Publications

  • MARTIN P HORVATH (date unknown). B.M. Olivera, H. Safavi-Hemami, M.P. Horvath and R.W. Teichert, Conopeptides, Marine Natural Products from Venoms: Biomedical Applications and Future Research Applications. In Marine Natural Products: from Beach to Bedside CRC press, in production.. Accepted, .
  • Olivera, BM (date unknown). Olivera, B.M., Safavi-Hemami, H., Horvath, M.P. and Teichert, R.W. (2015) In Baker, B. J. (ed.), Marine Biomedicine: From Beach to Bedside. CRC Press, Boca Raton, FL (USA), pp. 461-495.. Accepted, .
  • Teichert, RW (date unknown). Teichert, R.W., Olivera, B.M., McIntosh, J.M., Bulaj, G. and Horvath, M.P. (2015) In King, G. F. (ed.), Venoms to Drugs: Venom as a Source for the Development of Human Therapeutics. The Royal Society of Chemistry, Cambridge, UK, pp. 163-203.. Accepted, .
  • MARTIN P HORVATH (date unknown). R.W. Teichert, B.M. Olivera, J.M. McIntosh, G. Bulaj and M.P. Horvath, The molecular diversity of conoidean venom peptides and their targets: From basic research to therapeutic applications. In Venoms to Drugs, King, G. F., Ed. RCS publishing: Cambridge UK, 2015. Accepted, .
  • Shyam R, Gorusupudi A, Nelson K, Horvath MP, Bernstein PS (date unknown). RPE65 has an additional function as the lutein tomeso-zeaxanthin isomerase in the vertebrate eye. Proceedings of the National Academy of Sciences of the United States of America. Vol. 114, 10882-10887. Accepted, .
  • MARTIN P HORVATH (date unknown). Convergent Evolution of Head Crests in Two Domesticated Columbids Is Associated with Different Missense Mutations in EphB2. Mol Biol Evol, 32, 2657-2664. Accepted, .
  • Shyam R (date unknown). RPE65 has an additional function as the lutein to meso-zeaxanthin isomerase in the vertebrate eye. Proc Natl Acad Sci USA. Vol. 114(41), 10882-7. Accepted, .
  • MARTIN P HORVATH (date unknown). Prey-Capture Strategies of Fish-Hunting Cone Snails: Behavior, Neurobiology and Evolution. Brain Behav Evol, 86, 58-74. Accepted, .
  • MARTIN P HORVATH (date unknown). R.J. Platt, K.J. Curtice, V.D. Twede, M. Watkins, P. Gruszczynski, G. Bulaj, M.P. Horvath and B.M. Olivera, From molecular phylogeny towards differentiating pharmacology for NMDA receptor subtypes, Toxicon, 2014, 81, 67-79. Accepted, .
  • Curtice, KJ (date unknown). Classifying neuronal subclasses of the cerebellum through constellation pharmacology (2016). J. Neurophysiol. 115: 1031–1042. Accepted, .
  • Russelburg LP (date unknown). Structural Basis for Finding OG Lesions and Avoiding Undamaged G by the DNA Glycosylase MutY. ACS Chem Biol. Accepted, .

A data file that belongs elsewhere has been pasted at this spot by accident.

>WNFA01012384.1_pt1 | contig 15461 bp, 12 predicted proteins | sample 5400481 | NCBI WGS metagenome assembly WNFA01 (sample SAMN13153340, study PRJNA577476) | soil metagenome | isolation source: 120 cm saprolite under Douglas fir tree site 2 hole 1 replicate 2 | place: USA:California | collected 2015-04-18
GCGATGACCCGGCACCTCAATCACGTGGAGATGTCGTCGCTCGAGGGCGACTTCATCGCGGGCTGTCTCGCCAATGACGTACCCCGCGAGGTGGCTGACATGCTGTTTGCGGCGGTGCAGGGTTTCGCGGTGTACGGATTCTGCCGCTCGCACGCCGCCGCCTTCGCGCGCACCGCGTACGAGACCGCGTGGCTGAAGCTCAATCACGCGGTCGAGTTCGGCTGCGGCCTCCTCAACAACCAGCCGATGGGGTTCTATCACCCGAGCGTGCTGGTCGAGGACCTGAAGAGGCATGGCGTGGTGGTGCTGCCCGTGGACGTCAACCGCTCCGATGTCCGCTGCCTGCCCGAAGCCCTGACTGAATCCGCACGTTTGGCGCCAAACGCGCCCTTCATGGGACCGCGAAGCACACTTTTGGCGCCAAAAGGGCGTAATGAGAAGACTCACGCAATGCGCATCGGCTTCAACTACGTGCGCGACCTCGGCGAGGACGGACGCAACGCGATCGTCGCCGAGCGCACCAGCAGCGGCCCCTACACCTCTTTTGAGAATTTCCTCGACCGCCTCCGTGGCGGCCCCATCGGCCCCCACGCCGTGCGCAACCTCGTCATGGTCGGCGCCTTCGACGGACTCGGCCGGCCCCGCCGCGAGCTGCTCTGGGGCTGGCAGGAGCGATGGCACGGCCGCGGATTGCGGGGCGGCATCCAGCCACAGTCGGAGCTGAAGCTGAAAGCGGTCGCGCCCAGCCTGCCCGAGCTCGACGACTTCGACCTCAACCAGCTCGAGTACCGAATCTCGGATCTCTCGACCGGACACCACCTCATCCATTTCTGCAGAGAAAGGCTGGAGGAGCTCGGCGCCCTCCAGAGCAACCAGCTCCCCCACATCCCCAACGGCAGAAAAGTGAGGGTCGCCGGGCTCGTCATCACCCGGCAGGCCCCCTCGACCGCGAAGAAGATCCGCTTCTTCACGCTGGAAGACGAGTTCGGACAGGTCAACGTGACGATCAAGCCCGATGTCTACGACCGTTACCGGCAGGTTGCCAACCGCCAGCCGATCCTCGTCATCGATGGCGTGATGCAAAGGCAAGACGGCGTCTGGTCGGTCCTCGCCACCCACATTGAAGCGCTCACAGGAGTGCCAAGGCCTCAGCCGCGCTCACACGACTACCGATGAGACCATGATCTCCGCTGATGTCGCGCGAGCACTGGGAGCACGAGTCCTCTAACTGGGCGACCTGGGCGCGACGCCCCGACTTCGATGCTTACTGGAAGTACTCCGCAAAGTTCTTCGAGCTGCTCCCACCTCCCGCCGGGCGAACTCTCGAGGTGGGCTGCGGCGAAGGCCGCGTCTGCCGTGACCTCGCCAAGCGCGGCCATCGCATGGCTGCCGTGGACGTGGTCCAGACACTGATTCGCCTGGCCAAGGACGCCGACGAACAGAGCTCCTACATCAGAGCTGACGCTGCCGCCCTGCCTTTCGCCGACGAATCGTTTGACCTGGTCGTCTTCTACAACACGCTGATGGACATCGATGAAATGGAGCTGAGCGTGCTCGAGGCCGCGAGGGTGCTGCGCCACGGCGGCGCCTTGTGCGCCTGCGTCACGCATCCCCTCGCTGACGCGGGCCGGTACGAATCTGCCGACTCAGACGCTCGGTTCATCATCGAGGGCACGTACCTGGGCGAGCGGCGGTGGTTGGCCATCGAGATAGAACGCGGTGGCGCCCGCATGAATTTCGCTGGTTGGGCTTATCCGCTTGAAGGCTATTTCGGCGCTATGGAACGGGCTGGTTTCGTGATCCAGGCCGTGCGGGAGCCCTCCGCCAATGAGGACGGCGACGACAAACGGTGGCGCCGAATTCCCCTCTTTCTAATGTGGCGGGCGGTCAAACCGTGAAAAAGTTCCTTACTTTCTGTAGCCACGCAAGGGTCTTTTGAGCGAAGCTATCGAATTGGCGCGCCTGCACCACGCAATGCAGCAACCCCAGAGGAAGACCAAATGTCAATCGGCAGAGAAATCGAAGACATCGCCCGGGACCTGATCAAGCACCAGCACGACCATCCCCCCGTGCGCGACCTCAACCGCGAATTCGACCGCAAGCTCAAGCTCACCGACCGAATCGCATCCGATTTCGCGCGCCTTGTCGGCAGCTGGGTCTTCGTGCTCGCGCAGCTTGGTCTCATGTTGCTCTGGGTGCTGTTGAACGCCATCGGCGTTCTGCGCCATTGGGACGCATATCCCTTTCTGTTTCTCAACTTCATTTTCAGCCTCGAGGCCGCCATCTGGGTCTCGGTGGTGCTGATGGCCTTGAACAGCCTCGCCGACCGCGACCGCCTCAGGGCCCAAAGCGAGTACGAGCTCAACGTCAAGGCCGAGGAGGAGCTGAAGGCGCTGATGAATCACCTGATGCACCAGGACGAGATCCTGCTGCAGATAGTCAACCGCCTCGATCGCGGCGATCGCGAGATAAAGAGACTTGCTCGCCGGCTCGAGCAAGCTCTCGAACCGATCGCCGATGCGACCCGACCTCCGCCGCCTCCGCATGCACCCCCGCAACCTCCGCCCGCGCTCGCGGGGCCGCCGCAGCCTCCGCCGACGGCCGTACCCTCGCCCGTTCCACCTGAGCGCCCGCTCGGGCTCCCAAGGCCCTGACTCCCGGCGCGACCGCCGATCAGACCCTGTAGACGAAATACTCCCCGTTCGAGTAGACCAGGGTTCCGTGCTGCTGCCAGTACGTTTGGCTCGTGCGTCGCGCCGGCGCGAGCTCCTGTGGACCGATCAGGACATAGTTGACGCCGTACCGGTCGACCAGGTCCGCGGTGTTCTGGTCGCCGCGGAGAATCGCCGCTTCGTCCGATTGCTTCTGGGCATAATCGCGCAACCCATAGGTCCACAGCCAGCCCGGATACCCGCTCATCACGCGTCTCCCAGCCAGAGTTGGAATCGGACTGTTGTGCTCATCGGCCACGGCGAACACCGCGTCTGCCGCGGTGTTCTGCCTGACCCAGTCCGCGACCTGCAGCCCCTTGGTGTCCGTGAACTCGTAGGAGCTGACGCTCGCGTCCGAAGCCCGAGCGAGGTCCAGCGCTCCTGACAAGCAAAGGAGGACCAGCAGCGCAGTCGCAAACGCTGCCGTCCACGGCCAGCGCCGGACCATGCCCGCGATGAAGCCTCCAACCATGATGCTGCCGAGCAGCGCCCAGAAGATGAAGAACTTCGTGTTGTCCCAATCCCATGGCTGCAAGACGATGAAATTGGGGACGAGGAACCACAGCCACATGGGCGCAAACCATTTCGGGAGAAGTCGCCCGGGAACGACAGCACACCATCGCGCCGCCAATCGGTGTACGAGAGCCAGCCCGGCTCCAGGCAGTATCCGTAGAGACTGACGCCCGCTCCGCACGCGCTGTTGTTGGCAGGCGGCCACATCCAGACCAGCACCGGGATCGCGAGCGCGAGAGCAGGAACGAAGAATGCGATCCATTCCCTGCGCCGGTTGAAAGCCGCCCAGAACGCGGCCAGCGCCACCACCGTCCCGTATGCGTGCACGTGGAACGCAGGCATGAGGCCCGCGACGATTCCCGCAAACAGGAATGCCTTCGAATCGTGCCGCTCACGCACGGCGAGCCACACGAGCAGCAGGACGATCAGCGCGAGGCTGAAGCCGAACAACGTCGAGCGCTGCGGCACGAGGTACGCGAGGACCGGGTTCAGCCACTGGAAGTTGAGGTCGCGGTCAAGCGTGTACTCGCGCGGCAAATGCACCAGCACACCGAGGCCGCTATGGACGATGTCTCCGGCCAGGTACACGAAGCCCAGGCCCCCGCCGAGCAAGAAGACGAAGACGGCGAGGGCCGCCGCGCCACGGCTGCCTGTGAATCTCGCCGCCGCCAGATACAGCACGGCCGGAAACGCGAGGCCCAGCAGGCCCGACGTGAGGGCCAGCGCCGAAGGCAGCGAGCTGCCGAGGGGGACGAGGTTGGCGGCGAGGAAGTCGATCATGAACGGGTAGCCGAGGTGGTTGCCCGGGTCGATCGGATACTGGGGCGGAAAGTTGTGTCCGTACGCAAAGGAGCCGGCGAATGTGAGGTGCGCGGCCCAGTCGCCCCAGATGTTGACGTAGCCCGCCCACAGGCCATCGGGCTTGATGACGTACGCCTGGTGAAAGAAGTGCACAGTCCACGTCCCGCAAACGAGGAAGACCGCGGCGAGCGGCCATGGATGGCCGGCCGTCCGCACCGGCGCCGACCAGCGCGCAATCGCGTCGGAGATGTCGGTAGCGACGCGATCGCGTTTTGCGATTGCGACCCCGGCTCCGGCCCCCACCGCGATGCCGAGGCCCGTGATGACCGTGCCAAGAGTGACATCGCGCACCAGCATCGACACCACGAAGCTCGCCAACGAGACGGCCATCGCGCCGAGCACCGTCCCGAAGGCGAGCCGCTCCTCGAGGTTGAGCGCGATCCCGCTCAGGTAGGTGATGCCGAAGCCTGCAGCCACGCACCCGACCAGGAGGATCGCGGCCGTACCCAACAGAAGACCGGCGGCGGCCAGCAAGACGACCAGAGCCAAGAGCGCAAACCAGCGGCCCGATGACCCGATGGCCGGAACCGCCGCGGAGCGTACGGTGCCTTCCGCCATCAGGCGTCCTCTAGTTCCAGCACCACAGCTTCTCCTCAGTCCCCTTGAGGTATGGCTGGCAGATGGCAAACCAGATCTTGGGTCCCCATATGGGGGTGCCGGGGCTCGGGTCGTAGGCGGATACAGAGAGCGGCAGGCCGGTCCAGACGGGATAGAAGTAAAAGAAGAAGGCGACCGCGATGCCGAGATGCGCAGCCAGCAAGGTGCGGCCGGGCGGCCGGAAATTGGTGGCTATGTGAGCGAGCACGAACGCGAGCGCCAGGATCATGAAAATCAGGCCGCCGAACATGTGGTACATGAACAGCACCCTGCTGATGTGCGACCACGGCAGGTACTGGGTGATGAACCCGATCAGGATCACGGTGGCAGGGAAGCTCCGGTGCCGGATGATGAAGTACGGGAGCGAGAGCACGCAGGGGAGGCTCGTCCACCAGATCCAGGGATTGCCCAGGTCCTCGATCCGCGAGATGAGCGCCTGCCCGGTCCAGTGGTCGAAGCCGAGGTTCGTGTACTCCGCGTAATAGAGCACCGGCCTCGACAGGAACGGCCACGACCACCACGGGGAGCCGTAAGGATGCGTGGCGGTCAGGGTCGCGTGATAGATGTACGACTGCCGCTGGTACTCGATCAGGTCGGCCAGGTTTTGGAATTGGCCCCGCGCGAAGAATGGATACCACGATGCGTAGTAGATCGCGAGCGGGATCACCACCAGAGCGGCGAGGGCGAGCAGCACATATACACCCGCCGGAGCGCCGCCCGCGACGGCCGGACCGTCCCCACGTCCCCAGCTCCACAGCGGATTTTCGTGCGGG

• Woods, RD (date unknown). Structure and stereochemistry of the base excision repair glycosylase MutY reveal a mechanism similar to retaining glycosidases (2016). Nucleic Acids Res. 44: 801–810. Accepted, .
  • Yuen PK (date unknown). Targeting Base Excision Repair Glycosylases with DNA containing Transition State Mimics prepared via Click Chemistry. ACS Chem Biol. Accepted, .
  • Horvath, MP (date unknown). Structure of the lutein-binding domain of human StARD3 at 1.74 Å resolution and model of a complex with lutein (2016). Acta Crystallogr F Struct Biol Commun 72: 609–618. Accepted, .

Research Statement

My research explores how macromolecules work, especially how molecular interactions establish the emergent properties of specificity, allostery, and catalysis. I apply x-ray crystallography to describe the structures of proteins at atomic level detail. Hypotheses suggested by these structures are tested with biochemical approaches. Four collaborative projects will be summarized in this Research Statement. The first two are funded through NSF (Horvath - PI) and NIH (Horvath - Key Senior Personnel). Students in the Horvath lab are actively pursuing preliminary data to support funding applications for the third project focused on structure determination of a membrane protein involved in chronic pain. Also, I have recently taken steps to launch a fourth project applying machine learning to explore structure and function of insect odorant receptors. 

 

The Horvath lab currently comprises three graduate students, five undergraduate researchers, two post-baccalaureates, and a research technician. We are located in ASB 440 and occupy approximately 500 square feet, plus some equipment and a cold room on the third floor of ASB.

 

Structure and mechanism of the DNA repair enzyme MutY

MutY and its mammalian homolog MUTYH find OG:A mispairs and initiate base excision repair at these lesions by removing the adenine (A) base. In collaboration with Dr. Sheila David (Chemistry UC Davis), we solved the structure of this enzyme complexed with DNA containing a transition state analog. The transition state is an unstable intermediate encountered in a chemical reaction. Enzymes accelerate chemical reactions by stabilizing the TS, and our crystal structure revealed a close approach of negatively charged Asp 144, indicating strong electrostatic stabilization of the positively charged oxacarbenium ion transition state. The structure also showed the location of a water molecule that likely serves as nucleophile to complete the hydrolytic reaction. This work uncovered a previously unrecognized relationship between DNA glycosylases and glycosidases such as hen egg white lysozyme which also hydrolyze bonds to sugar moieties with retention of stereochemistry. The article published in 2016 provided preliminary data for the NSF funding application which was awarded and renewed in 2019. An application for a second renewal has been submitted November 2021.